MEDIA DEEP THINKERS grapple with the rise of the Internet. On the Internet, nobody knows you’re a dog — but everyone can tell when your story is. . . .from Glenn Reynolds
From the American Thinker article:
…The suggestions, as far as they go, are commonsensical
1. Link generously
A piece without links is like a story without the names of its sources. Every link tells a reader, “I did my research. And you can double-check me.”
- Read more on the value of links:In Defense of Links.
2. Show your work
The news isn’t static, and online stories don’t have to be, either. Every article or post can and should be improved after it’s published. Stay accountable and transparent by providing a “history” of every version of each story (à la Wikipedia) that lets readers see what’s changed.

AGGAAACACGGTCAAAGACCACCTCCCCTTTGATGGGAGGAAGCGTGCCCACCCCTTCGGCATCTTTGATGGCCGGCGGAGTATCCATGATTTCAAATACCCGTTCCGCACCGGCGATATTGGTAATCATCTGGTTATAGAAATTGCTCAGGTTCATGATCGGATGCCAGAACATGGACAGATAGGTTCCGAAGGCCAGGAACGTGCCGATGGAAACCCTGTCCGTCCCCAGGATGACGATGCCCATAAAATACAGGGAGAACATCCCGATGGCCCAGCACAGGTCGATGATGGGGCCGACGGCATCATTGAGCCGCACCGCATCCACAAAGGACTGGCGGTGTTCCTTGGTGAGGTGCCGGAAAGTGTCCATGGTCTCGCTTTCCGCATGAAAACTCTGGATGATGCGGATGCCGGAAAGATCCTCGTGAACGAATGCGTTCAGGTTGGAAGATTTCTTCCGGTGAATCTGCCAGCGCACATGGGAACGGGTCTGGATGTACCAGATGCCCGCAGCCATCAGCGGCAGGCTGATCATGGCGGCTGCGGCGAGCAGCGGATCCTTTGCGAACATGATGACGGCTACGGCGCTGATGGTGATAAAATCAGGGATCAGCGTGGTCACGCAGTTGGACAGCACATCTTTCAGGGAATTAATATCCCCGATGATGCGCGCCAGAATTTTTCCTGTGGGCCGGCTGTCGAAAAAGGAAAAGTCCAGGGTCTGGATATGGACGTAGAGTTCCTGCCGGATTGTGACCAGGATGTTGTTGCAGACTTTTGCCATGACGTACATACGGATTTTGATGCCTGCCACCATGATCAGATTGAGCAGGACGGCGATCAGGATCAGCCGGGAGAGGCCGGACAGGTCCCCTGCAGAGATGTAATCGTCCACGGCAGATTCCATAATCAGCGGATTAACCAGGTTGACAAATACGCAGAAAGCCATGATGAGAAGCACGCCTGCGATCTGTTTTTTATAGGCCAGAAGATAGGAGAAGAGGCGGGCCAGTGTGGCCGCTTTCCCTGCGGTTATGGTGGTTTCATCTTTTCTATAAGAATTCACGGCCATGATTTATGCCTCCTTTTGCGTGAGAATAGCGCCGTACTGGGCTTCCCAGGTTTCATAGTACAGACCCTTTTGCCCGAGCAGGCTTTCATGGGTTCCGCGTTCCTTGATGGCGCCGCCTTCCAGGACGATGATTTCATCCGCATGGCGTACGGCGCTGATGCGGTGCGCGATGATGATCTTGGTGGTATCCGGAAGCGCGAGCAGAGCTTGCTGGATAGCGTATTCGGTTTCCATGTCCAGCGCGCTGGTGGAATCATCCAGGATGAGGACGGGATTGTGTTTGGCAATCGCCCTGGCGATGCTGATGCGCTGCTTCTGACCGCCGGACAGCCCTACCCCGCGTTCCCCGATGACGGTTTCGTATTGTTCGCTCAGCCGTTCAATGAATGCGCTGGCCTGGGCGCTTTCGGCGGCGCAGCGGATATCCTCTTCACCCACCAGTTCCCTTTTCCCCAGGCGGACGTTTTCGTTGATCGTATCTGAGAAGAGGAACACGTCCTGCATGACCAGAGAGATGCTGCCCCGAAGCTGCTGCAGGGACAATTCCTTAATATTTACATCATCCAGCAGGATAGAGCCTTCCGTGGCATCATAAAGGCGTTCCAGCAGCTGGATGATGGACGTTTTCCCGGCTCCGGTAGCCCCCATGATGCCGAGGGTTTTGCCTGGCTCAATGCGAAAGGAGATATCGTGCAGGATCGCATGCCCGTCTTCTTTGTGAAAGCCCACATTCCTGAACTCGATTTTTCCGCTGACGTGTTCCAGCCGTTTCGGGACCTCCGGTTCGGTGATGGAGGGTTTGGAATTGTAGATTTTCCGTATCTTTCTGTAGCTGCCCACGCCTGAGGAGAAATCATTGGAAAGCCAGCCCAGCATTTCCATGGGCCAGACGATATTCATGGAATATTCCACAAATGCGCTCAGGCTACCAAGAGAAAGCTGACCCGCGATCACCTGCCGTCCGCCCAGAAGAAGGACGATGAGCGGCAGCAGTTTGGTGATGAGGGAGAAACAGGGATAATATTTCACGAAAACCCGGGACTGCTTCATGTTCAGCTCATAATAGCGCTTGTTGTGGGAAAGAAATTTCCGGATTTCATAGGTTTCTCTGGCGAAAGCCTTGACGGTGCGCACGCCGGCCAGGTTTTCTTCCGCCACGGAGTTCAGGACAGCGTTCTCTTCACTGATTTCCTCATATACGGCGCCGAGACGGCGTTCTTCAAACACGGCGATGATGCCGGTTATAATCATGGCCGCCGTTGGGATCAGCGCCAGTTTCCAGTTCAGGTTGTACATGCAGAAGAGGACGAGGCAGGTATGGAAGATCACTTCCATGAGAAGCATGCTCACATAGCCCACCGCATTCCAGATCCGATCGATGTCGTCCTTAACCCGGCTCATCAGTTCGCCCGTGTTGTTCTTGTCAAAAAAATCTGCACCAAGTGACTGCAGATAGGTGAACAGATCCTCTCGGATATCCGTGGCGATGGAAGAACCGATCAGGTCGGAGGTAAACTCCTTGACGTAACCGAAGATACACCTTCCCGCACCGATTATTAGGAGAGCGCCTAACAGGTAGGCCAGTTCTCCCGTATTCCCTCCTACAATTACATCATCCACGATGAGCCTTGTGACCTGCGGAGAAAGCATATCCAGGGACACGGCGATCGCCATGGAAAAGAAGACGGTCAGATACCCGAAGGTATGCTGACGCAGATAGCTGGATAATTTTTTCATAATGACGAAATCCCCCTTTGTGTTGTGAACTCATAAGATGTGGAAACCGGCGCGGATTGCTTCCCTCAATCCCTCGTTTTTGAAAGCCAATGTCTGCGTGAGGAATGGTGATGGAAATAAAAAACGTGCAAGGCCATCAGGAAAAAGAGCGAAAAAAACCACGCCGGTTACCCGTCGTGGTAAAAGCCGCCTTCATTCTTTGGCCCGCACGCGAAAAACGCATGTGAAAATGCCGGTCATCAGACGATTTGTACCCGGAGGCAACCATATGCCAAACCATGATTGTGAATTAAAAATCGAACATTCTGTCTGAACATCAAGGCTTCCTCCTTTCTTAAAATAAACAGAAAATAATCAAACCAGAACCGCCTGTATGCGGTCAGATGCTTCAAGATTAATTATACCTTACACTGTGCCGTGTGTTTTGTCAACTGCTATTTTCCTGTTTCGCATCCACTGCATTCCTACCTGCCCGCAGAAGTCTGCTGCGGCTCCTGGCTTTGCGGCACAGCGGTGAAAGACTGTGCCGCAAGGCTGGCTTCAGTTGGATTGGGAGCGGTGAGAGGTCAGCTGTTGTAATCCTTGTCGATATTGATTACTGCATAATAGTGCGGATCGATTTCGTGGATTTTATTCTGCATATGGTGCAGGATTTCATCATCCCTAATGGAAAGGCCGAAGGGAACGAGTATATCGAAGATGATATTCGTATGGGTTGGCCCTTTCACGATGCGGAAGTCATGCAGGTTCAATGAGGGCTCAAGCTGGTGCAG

3. Help people report your mistakes
The Internet is a powerfully efficient feedback mechanism. Yet many news organizations don’t use it. Put a report-an-error button on every story: It tells readers you want to know when you’ve goofed. Then pay attention to what they tell you.
But this essay avoids the elephant in the bathtub. AT contributor David Paulin (himself a former MSM journo) summed it up succinctly: “it’s that their reporters and editors no longer share the same world views as their readers.” There is no way media establishmentarians can acknowledge that reality. Far too threatening.